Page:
INDEPENDENT NEWS

Final countdown for DHB and local body elections

Published: Wed 6 Oct 2004 02:50 PM
6 October 2004
Final countdown for DHB and local body elections
With District Health Board and local body elections entering the final days of voting, people still to vote are being reminded that it is simple process to make their vote count.
Department of Internal Affairs STV spokesperson Julia Napier says everyone in the country is using a new voting system, Single Transferable Vote, to elect their District Health Board members. It is also being used by 10 local councils and the Porirua Licensing Trust.
“People who have yet to post in their voting papers are urged to take the time to exercise their democratic rights, fill in their papers and get them in the post promptly.
“With District Health Board elections, people simply need to rank the candidates using numbers to indicate their preference. This means they write the number one next to the candidate they would most like elected, the number two next to the second choice, and so on.”
Voters should keep in mind that it is their choice how many candidates they choose to rank.
“With STV, you rank as many or as few candidates as you wish. It is totally up to the voter,” Julia Napier says.
All voting papers include clear instructions on how to vote using STV, and First Past the Post. Most people will be using both voting systems, so it is important people read the instructions on their voting papers before making their choices.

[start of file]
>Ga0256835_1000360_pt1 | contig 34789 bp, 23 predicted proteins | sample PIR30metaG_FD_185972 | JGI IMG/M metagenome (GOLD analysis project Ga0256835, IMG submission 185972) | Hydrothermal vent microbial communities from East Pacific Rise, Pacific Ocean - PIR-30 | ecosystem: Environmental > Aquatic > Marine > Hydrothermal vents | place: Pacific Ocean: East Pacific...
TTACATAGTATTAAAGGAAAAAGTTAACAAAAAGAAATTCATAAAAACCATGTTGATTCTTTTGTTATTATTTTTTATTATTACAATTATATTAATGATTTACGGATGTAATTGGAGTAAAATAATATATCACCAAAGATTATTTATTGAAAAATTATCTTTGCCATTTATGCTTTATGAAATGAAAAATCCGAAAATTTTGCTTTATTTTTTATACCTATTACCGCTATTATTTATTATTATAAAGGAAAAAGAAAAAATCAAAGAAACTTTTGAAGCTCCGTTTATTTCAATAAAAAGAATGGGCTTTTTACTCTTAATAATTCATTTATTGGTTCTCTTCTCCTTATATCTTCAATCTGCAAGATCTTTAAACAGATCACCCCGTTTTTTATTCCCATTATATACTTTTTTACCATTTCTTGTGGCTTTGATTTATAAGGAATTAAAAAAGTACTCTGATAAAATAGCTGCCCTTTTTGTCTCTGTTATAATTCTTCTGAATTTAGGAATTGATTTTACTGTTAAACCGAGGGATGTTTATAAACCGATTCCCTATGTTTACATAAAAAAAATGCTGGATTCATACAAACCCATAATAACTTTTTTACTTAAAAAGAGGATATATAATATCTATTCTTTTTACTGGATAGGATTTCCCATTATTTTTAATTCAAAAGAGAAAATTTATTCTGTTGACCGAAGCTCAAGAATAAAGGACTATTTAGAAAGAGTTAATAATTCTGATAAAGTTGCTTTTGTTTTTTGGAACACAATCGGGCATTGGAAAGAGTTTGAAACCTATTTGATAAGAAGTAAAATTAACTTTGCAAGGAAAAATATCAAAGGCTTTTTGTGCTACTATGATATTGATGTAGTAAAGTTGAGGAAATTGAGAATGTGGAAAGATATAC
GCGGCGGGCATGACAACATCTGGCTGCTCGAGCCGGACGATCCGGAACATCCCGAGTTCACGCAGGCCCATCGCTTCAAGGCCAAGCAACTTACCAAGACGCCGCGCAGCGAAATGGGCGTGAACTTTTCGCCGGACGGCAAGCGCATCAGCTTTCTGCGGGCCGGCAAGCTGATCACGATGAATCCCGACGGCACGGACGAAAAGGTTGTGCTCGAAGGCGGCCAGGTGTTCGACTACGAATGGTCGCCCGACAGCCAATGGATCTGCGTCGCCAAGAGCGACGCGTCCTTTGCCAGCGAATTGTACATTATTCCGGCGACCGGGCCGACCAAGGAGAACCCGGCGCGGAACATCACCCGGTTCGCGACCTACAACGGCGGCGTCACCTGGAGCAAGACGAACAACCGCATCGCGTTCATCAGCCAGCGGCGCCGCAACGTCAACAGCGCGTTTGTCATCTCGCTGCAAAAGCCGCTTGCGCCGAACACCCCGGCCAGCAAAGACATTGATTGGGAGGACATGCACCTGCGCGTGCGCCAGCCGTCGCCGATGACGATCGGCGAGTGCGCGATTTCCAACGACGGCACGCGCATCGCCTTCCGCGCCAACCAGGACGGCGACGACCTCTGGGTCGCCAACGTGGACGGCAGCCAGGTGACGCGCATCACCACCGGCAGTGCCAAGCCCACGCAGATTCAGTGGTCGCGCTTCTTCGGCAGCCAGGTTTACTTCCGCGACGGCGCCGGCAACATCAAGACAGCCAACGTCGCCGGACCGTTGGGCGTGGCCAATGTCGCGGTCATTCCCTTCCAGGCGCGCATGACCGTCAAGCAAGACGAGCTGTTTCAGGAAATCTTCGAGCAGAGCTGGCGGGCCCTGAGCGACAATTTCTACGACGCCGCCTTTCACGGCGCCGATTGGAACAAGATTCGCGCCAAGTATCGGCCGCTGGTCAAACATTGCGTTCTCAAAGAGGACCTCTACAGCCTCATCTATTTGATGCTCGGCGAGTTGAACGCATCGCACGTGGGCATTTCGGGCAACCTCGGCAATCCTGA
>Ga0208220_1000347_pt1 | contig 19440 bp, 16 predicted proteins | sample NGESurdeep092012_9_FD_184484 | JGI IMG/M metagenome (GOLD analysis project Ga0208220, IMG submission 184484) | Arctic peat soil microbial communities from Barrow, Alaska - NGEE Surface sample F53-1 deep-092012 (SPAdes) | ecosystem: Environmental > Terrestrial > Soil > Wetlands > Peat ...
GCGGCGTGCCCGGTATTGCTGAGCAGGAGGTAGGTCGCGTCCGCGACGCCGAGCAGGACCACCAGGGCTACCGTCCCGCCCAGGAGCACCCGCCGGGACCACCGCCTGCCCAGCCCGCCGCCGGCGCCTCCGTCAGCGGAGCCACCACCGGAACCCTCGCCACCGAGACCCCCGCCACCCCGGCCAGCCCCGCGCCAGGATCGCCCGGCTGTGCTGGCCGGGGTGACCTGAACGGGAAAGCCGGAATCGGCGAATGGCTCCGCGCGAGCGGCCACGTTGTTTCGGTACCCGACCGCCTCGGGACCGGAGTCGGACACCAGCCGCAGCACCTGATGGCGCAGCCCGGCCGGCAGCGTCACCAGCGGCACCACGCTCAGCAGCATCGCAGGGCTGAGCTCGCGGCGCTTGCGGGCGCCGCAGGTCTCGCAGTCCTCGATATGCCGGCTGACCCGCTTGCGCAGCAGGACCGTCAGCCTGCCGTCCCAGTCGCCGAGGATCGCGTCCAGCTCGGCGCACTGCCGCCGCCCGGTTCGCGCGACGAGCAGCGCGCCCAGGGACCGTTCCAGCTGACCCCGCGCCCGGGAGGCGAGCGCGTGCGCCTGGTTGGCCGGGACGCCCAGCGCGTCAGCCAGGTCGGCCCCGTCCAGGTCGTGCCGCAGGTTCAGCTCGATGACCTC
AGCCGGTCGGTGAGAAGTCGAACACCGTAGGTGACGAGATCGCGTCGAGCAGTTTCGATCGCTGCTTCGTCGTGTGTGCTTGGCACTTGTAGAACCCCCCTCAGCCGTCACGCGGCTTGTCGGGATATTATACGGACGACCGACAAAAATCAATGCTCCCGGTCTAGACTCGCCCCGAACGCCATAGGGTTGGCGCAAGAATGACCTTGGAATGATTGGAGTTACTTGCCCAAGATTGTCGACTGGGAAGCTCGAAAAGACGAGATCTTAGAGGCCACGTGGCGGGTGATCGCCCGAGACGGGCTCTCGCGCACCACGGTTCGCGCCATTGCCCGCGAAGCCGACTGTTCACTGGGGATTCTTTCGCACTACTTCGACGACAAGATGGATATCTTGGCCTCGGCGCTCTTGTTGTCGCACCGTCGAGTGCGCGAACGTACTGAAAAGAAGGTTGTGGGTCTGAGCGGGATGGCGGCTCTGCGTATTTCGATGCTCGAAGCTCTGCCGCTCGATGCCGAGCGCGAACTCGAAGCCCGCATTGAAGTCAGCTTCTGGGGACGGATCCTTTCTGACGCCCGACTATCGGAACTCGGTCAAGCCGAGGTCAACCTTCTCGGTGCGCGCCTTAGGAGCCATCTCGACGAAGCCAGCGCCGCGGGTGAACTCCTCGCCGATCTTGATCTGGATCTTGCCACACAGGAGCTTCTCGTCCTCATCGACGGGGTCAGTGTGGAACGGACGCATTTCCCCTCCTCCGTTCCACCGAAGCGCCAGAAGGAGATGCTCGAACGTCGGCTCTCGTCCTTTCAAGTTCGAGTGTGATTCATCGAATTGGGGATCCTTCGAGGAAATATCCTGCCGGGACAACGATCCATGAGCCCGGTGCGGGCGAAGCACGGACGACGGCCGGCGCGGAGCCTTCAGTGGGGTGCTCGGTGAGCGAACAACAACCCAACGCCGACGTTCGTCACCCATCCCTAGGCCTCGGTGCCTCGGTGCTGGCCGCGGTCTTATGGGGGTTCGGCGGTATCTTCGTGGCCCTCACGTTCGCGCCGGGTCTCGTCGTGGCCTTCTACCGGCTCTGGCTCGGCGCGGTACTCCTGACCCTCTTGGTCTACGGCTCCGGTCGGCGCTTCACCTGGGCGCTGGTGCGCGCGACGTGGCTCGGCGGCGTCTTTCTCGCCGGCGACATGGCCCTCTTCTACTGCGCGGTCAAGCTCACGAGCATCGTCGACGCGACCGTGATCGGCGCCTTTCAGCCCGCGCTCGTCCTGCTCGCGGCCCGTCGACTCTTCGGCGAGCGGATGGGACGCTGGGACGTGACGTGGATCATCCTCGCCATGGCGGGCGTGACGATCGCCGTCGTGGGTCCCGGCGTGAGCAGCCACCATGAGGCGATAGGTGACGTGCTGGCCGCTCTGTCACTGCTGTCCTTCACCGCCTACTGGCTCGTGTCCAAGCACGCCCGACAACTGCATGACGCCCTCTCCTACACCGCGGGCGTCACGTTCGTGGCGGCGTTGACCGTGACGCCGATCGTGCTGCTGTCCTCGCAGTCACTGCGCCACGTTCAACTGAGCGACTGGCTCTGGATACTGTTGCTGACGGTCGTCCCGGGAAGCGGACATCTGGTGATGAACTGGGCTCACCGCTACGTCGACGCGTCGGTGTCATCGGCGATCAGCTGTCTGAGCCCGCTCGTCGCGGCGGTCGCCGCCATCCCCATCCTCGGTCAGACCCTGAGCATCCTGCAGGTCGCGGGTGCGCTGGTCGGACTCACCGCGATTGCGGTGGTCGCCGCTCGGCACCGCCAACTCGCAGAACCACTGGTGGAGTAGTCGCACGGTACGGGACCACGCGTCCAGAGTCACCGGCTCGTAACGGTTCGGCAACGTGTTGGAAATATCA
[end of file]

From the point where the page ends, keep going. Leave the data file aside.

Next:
“With STV, voting is really very simple. People just need to rank using numbers. With FPP, they use ticks,” she says.
A wide range of information about STV in several languages has been disseminated through councils and a variety of other community agencies. A nationwide advertising campaign running over the course of the voting period has helped people understand how to vote using STV, and more information is available on the website www.stv.govt.nz, including an easy to follow web animation of how the STV counting process works.
ENDS

Next in New Zealand politics

Food Prices Climb Taking Kiwis Backwards
By: New Zealand National Party
Have Your Say On The Future Of Inter-regional Passenger Rail In New Zealand
By: Transport and Infrastructure Committee
Sam Uffindell Stood Down Pending Investigation
By: New Zealand National Party
Tax Break To Boost Long-term Rental Supply
By: New Zealand Government
NZ Migrant Arrivals Hit Lowest Mark Since 1990s
By: New Zealand National Party
Abuse Revelations Leave No Choice But To Overhaul RSE Scheme
By: Green Party
View as: DESKTOP | MOBILE © Scoop Media